HEALING WATERS: The special pool at the Home of the Innocents - WDRB 41 Louisville News

HEALING WATERS: The impact of a special pool at the Home of the Innocents

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LOUISVILLE, Ky. (WDRB) -- Childhood is a time to be carefree and have fun. For some medically fragile children, that simply is not possible.

Sterling Riggs found one place where kids find peace and a sense of freedom.

Eighteen-year old Montell spends most of his time in a vegetative state in a wheelchair, a breathing machine forcing air into his lungs.

He will never have a heart to heart talk with his father or hug his mother. He can't even walk or feed himself. But words can't describe the transformation that takes place when he's lowered into the 92 degree salt water therapeutic pool at the Home of the Innocents in Louisville.

For children fighting to just breathe, this is the only place in the country that provides a sense of mobile freedom; the only place they can get into a pool with a floating ventilator. Physical Therapist Mickey Baron has been working with such patients for 43 years.

"Some people think that the water is to get better and it is, but sometimes the water is to just make you feel good," said Baron.

The pool provides an opportunity for these children to feel what it's like to walk -- something many of them will never do. Nineteen-year-old Conner can't tell you how he feels, but the transition from land to water is undeniable!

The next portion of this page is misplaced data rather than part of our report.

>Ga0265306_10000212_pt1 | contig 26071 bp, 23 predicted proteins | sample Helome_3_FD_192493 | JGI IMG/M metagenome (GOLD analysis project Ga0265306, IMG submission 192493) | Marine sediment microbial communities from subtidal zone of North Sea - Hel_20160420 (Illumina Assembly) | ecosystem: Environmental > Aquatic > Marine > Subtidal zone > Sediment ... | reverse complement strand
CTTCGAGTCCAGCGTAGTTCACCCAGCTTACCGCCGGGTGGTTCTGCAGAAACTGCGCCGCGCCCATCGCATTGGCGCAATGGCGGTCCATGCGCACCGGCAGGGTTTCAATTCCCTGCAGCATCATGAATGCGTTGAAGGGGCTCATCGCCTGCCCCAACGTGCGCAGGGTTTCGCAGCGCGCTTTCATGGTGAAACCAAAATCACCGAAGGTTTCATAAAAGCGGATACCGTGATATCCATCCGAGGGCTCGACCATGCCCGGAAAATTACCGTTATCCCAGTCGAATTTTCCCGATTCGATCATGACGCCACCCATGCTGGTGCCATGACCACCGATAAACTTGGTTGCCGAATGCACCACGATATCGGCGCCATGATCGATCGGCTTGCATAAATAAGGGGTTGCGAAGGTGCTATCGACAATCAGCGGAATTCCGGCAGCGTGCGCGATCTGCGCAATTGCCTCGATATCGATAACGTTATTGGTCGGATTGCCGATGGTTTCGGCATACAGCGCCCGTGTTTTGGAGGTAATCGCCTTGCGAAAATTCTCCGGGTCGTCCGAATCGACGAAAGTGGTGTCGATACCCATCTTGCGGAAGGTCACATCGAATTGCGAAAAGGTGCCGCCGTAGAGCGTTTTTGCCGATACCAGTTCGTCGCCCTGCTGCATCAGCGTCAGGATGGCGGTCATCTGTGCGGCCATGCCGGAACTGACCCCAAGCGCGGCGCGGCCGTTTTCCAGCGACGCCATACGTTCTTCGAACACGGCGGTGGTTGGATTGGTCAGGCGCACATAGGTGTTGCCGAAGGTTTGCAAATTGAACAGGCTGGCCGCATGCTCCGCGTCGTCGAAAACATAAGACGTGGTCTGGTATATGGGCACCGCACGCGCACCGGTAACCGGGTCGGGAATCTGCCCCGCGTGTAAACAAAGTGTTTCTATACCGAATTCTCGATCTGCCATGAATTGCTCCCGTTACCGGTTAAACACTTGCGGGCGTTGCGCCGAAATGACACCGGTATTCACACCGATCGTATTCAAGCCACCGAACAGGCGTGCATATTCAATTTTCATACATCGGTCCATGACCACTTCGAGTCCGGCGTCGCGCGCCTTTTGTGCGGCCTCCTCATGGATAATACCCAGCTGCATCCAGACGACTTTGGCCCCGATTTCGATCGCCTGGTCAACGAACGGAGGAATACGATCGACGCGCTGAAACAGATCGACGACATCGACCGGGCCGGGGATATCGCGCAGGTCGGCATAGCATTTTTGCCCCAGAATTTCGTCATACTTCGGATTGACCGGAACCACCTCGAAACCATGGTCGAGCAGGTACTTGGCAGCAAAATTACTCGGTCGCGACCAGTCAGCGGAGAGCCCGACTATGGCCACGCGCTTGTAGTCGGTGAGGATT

"One time Conner took five independent steps and I told his mother and she said he'll never walk again and that was four years ago and he's never done it again," said Baron. And after awhile, Conner jumps up and down joyfully. In the pool, he looks just like any other kid without physical limitations.

Riggs got to meet 13-year-old Matthew. His feet usually sit still in his wheelchair. But in the pool, he morphs into a different child. He kicks and floats, all without any help. Through a series of exercises, we stretched his muscles and loosened severe tightness that keeps him from walking. Baron has been working with Matthew for three years and says her work is a labor of love.

"I take away from it that maybe their lives are better and we as therapists make it easier for the child, easier for the families and also for the caregivers that work here and love the children," Baron said.

The Jim and Kay Morrissey Advanced Therapy Center opened at the Home of the Innocents two years ago. Spend an afternoon with the kids and Riggs promises that you will walk away with humility and memories that you will never forget.

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